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Letting the machine learn: Translating with Deep Learning

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Letting the machine learn: Translating with Deep Learning

In one of our previous blogposts, we had briefly touched on how artificial intelligence learns, mentioning Deep Learning. As a reminder, Deep Learning learns and makes decisions using something called a neural network. Neural networks are a very crude replica of the human brain and the way human thinking works. The nodes of the network take in information from other nodes, change it and pass it on. Learning and decision-making are the result of an enormous number of ever-changing connections, rather than the result of computational operations that humans tell them to perform, as is the case with other learning methods.

Processing unstructured data

Like all AI learning methods, Deep Learning requires data in as large a quantity as possible. Unlike other learning methods, this can also be unstructured data, i.e. images, texts, language files, etc., whose information content is not in some kind of ordered form such as a table. For the other learning methods, people sort the data in advance, so to speak, and divide the information content into categories, such as “dog” and “cat”. Learning then consists of the system figuring out the features that distinguish “dog” and “cat,” applying the features to new data on its own, and progressively refining the recognition. Deep Learning does not require any specification of the information content of the data, which is then inferred by the neural network itself.

This way of dealing with unstructured data predestines Deep Learning for use in highly complex application areas. These include text and image search in search engines, autonomous driving, but also the translation of texts. One of the best-known tools for this purpose bears the learning method in its name: DeepL.

How translation tools work

Nothing works without training, not only for human translators, but also for translation tools. Whatever the basis on which the tools learn and work, they must first be trained on the basis of enormous quantities of already translated sentence pairs in the source and target languages. From this, they form the basic framework for vocabulary and grammar structures. Then the tools suggest a translation and respond to human feedback by continuously keeping “good” translations and discarding “bad” ones. They use statistical techniques to determine which translation they suggest as correct from the myriad possibilities.

What Deep Learning does better

Each and every one of us knows that context, the situation or environment, is crucial to understanding an action or utterance. It also makes a difference to the quality of a machine translation whether the word environment is taken into account at all and how much of it is taken into account for the translation – the more, the better. This is precisely where the crucial difference lies between traditional translation tools and those that use Deep Learning. While the former work with denominations of two to three words, Deep Learning can reach out further and take into account more context, an entire sentence or even a whole paragraph. This comes at a price: if you send a single word through the neural network, for example, a Deep Learning tool can do it in no time at all, but for an entire section of text, the computing power required increases exorbitantly, and the hardware needed for this has not been around for that long.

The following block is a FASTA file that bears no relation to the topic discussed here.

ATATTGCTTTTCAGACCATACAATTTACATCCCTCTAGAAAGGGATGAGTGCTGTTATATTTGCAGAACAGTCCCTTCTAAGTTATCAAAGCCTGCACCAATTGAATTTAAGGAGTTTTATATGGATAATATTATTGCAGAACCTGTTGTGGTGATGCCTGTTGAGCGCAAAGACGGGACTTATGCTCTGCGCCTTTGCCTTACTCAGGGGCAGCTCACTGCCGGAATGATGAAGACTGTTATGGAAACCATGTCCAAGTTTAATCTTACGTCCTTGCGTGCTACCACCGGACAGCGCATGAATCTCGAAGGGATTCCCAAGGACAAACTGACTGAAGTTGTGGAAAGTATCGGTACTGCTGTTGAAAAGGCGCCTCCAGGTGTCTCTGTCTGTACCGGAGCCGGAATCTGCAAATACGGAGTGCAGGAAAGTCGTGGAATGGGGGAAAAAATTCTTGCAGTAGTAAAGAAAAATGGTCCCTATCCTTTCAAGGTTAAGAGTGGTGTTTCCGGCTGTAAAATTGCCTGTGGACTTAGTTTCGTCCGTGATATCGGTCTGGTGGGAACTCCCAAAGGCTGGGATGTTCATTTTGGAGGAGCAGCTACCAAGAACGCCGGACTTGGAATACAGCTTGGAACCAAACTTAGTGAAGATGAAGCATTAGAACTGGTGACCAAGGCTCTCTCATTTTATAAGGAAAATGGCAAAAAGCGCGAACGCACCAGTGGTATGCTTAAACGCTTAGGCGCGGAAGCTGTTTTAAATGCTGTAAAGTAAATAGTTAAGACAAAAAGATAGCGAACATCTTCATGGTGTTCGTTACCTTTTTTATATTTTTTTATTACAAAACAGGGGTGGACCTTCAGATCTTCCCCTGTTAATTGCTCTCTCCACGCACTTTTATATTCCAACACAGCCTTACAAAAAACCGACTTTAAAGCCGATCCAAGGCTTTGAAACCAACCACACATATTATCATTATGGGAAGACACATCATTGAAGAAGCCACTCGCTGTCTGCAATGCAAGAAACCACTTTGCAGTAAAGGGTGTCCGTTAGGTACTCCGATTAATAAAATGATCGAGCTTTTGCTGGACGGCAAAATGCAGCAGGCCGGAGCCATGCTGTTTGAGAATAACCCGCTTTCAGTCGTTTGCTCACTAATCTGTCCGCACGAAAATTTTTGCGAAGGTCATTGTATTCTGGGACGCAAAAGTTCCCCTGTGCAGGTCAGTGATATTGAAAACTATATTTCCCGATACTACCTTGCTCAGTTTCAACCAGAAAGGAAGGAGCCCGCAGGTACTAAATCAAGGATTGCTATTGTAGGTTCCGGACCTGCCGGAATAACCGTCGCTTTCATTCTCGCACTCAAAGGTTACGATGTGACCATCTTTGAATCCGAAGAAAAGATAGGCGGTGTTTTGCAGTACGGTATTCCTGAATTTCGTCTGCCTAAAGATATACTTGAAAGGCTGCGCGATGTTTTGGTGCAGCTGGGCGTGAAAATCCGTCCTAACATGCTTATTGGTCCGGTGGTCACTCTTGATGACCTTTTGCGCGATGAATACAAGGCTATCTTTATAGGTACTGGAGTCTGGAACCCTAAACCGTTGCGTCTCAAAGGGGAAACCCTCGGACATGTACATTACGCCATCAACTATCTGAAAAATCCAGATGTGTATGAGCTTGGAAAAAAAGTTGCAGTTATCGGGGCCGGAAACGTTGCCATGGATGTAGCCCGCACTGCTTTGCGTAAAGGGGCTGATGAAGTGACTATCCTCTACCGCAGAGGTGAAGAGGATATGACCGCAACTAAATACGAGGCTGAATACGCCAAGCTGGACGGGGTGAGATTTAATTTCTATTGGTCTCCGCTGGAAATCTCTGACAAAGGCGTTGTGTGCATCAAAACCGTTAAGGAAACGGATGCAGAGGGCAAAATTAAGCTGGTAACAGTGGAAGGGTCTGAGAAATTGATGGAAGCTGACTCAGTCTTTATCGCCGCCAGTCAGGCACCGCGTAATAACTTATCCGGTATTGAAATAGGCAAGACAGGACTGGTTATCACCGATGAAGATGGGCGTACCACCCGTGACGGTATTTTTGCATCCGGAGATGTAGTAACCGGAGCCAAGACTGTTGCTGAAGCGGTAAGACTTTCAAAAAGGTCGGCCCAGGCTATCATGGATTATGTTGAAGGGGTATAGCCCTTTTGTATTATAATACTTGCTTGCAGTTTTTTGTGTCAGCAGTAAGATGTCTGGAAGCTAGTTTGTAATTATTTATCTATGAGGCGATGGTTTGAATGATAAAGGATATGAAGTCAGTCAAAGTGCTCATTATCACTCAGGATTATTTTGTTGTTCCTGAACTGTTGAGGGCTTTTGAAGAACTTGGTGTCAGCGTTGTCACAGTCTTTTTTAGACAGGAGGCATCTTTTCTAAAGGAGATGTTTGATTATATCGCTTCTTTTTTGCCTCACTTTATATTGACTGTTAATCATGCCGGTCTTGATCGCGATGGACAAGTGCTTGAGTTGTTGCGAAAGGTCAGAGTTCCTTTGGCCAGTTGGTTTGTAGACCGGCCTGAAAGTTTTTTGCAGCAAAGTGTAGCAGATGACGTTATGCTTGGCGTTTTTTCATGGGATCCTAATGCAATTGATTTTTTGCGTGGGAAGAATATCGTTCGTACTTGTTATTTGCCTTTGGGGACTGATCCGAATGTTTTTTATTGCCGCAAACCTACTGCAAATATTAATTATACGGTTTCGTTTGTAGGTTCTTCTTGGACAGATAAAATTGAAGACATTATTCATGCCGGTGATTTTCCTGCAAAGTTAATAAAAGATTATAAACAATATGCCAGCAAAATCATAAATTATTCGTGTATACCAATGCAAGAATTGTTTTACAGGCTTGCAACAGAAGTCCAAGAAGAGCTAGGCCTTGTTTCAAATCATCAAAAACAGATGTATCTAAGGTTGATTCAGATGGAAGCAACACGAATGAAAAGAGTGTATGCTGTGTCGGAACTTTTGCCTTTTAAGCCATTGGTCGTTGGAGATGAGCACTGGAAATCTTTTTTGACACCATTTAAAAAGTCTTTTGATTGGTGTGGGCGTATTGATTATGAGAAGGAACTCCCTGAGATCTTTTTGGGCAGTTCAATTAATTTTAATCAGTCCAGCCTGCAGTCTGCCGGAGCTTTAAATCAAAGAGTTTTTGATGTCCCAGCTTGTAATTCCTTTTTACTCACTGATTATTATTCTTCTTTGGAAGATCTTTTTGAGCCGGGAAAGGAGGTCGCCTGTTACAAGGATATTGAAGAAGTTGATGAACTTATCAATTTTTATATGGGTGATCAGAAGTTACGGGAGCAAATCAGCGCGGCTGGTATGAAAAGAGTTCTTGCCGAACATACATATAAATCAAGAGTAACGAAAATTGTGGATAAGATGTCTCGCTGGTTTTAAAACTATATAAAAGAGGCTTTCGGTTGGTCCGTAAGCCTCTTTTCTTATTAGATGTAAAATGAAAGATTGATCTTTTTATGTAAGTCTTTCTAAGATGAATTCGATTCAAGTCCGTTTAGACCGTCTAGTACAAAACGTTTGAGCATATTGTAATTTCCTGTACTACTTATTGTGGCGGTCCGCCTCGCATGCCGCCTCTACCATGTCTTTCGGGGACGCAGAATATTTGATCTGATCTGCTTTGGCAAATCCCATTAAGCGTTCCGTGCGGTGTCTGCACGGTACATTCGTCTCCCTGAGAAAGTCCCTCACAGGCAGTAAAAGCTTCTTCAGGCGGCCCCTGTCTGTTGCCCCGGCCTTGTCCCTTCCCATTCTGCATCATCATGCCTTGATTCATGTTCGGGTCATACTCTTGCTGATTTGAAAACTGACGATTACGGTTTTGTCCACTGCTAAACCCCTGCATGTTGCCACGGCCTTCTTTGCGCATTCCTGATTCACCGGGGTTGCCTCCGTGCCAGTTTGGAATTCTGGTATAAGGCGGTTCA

The limits of machine translation

As with other uses of AI, AI-powered translation tools are changing the way people do their jobs, and translators are concerned that they will lose their jobs to AI tools. But their results should be taken with a grain of salt, even from deep-learning translation tools. Machine conclusions, especially when learning without defaults, may well be wrong, and the best translation software reaches its limits as soon as culture-specific politeness and tonality, puns and irony, references and continuity, or specialized terminology have to be taken into account. Translators are not put out of work by the new tools, but instead of producing translations, they control, check and improve what the tools have produced.

Translation professionals have more to do than just a bit of cosmetics. Inaccuracies and errors in machine translations, when they occur in drug package inserts, international contracts, construction manuals, technical documentation and similar texts, can have very far-reaching effects and are therefore an absolute no-go. Even with the best learning processes, translation tools will not catch up with this competence advantage of translators any time soon.